Drains are usually fine because it's possible for the gasses to flow out the same way all the water is flowing out (or in - methane is lighter-than-air).





"That's just my opinion. I would, however, advocate for explosive breaching, since speed and looking cool are both concerns in my job."-Wilkinshire
MrSivalls 

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Re: Bad Air in Combined Sewers? Any Experiences?
<Reply # 8 on 8/7/2011 4:34 PM >
Posted on Forum: UER Forum
 
Posted by MindHacker
Methane's harmless, the only worry is if you're ONLY breathing methane. I had a similar experience in a cave with low oxygen levels... I was thinking "wow, i must be out of shape, I'm more tired by crawling than I remember." So as long as you know what your looking for, you'll notice it.

H2S you'll smell at 1/400th the dangerous dose, so no worries about it sneaking up on you. If it just smells like poo, no worries. If it smells like rotten eggs / natural gas, GTFO. Especially because if it's strong you'll only smell it for a few breaths until it numbs the smell receptors for it.

Drains are usually fine because it's possible for the gasses to flow out the same way all the water is flowing out (or in - methane is lighter-than-air).






That's way over simplified view and dangerous. O2 can be displaced by methane, CO2, etc and can cause a one breath blackout, then death by asphyxiation.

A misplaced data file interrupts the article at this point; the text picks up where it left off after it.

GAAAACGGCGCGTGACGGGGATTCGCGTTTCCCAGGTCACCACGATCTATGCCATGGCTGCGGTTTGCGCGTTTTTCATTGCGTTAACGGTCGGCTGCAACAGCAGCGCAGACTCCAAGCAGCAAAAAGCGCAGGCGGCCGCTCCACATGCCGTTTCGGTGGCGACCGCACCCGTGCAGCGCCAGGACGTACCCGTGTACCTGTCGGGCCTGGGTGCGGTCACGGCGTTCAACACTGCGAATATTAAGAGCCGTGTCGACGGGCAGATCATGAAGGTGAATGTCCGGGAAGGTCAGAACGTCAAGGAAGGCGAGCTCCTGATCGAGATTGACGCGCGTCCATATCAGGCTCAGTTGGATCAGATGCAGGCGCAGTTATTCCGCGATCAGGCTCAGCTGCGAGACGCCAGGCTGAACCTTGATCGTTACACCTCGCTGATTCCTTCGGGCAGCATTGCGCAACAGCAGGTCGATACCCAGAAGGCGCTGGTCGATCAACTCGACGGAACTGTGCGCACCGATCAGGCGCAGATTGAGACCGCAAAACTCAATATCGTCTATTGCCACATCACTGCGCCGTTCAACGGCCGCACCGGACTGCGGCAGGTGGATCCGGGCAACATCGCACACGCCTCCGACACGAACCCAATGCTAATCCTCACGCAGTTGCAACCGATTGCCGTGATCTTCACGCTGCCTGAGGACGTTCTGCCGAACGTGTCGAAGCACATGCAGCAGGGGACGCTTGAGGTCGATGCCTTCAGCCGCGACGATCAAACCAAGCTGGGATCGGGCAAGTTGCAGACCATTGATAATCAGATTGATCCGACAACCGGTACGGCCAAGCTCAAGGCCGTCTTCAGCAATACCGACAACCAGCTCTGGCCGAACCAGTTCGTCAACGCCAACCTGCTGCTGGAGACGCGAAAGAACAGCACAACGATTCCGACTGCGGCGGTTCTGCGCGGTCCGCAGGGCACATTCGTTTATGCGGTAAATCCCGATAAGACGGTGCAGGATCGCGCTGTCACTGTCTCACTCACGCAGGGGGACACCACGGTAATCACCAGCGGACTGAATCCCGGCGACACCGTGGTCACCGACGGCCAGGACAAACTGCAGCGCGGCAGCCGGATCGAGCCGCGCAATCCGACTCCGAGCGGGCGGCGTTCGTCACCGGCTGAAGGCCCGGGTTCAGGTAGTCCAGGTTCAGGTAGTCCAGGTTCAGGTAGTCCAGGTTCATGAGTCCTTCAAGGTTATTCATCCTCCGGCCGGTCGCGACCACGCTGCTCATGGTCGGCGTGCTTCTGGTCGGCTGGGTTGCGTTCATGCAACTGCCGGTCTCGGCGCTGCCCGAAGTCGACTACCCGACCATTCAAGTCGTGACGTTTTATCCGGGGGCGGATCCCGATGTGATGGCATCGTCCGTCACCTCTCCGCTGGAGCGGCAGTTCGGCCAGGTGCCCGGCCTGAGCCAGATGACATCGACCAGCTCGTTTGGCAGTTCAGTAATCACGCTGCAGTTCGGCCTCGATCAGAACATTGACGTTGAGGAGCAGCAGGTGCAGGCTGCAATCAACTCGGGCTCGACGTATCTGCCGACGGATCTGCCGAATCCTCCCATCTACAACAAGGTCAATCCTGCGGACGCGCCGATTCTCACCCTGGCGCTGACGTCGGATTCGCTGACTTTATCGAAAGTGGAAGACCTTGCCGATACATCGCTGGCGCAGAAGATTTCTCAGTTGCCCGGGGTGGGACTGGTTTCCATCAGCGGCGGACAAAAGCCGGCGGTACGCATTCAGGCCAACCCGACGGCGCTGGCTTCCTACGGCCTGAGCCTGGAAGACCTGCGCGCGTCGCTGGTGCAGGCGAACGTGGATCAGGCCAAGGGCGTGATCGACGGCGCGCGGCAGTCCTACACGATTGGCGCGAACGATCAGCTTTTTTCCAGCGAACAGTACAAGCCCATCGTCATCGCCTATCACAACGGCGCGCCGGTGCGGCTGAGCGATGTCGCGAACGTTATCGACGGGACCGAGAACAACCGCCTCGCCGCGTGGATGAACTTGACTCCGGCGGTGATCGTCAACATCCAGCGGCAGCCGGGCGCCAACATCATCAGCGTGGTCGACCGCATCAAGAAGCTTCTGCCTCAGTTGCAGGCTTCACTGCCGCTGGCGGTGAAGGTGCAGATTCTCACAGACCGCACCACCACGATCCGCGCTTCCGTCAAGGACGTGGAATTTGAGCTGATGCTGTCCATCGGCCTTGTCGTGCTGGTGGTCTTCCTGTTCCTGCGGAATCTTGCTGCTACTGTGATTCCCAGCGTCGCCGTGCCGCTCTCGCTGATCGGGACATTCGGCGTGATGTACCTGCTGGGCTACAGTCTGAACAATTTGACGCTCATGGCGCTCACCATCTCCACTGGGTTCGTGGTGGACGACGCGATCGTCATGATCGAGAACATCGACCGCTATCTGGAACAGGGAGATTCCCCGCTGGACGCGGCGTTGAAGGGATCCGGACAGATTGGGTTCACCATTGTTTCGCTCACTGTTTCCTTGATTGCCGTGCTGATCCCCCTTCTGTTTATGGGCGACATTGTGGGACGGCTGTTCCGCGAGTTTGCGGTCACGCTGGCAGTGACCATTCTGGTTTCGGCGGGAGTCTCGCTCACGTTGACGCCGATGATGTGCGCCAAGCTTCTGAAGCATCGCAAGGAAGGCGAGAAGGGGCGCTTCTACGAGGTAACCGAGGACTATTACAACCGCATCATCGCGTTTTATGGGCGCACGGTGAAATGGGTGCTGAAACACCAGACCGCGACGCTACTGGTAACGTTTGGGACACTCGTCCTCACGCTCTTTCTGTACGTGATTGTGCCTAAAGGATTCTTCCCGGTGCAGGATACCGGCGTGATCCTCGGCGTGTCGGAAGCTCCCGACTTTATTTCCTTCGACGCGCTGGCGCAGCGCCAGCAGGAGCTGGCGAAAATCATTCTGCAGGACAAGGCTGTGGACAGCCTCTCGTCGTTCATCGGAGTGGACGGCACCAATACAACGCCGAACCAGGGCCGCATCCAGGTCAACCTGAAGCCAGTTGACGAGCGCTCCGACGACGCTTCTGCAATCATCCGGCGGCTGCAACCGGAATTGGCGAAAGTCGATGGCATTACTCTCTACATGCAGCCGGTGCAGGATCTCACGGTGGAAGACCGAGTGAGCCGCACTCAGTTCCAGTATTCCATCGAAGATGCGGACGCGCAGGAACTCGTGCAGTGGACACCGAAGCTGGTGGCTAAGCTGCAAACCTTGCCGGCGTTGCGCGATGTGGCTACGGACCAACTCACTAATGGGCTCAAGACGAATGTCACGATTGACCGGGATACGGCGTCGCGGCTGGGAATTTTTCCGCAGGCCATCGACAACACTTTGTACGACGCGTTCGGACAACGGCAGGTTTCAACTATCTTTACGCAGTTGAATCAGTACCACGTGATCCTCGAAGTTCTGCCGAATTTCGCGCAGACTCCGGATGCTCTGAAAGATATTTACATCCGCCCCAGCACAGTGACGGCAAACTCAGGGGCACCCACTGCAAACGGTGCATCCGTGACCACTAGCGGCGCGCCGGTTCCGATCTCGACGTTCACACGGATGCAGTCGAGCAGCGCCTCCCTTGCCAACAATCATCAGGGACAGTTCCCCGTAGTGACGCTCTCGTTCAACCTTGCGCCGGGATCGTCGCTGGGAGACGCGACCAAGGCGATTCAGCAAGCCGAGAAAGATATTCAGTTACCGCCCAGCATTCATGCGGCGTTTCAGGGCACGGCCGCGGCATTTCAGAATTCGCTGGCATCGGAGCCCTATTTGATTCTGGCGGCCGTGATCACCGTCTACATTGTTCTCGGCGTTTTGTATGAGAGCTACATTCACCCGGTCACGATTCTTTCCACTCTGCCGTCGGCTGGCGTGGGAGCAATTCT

HS2 is one of the most insidious of the poison gases, it's earned that reputation by piling up the bodies. Although respiratory paralysis may be immediate, it can also be delayed up to 72 hours.

* 0.00047 ppm is the recognition threshold, the concentration at which 50% of humans can detect the characteristic odor of hydrogen sulfide,[14] normally described as resembling "a rotten egg".
* Less than 10 ppm has an exposure limit of 8 hours per day.
* 10–20 ppm is the borderline concentration for eye irritation.
* 50–100 ppm leads to eye damage.
* At 100–150 ppm the olfactory nerve is paralyzed after a few inhalations, and the sense of smell disappears, often together with awareness of danger.[15][16]
* 320–530 ppm leads to pulmonary edema with the possibility of death.
* 530–1000 ppm causes strong stimulation of the central nervous system and rapid breathing, leading to loss of breathing.
* 800 ppm is the lethal concentration for 50% of humans for 5 minutes exposure (LC50).